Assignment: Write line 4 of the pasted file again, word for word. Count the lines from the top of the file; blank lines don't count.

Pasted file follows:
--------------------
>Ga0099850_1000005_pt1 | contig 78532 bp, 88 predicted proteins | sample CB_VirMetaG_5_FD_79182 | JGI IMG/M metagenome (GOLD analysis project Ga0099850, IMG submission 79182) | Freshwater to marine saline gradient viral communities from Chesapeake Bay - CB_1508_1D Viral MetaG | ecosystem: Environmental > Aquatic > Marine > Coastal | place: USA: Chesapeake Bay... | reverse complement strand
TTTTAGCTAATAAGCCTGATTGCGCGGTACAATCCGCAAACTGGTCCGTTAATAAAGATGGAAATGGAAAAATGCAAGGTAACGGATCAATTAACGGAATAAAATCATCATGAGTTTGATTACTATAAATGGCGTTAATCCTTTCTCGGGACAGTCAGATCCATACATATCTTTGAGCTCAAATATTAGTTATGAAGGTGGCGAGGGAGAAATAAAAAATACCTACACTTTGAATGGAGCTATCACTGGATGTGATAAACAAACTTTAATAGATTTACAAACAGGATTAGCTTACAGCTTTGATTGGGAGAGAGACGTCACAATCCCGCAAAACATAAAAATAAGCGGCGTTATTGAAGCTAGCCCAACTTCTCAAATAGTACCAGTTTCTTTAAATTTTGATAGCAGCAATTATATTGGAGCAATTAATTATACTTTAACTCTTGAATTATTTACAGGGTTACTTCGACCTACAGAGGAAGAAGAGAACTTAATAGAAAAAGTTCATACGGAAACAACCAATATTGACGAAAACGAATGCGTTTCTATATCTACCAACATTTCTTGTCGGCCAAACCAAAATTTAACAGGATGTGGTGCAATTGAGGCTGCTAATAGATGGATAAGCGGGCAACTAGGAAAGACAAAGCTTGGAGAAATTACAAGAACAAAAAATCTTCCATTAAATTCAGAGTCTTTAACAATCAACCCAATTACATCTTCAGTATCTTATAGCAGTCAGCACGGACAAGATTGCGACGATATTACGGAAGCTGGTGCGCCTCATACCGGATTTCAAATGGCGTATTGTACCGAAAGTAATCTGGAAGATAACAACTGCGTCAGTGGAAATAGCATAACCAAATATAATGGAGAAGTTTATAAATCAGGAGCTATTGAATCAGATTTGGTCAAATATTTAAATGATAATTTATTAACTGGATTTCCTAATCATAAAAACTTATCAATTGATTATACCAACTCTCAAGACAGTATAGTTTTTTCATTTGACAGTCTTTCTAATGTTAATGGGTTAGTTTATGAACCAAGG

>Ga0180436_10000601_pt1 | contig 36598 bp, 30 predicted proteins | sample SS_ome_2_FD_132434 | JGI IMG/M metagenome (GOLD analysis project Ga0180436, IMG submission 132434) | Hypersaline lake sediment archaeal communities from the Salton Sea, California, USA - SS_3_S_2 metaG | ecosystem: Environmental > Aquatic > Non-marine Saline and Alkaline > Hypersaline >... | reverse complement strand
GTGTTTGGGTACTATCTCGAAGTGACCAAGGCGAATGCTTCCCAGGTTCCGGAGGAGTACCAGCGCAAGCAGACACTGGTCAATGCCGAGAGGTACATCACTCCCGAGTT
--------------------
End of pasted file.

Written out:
GTGTTTGGGTACTATCTCGAAGTGACCAAGGCGAATGCTTCCCAGGTTCCGGAGGAGTACCAGCGCAAGCAGACACTGGTCAATGCCGAGAGGTACATCACTCCCGAGTT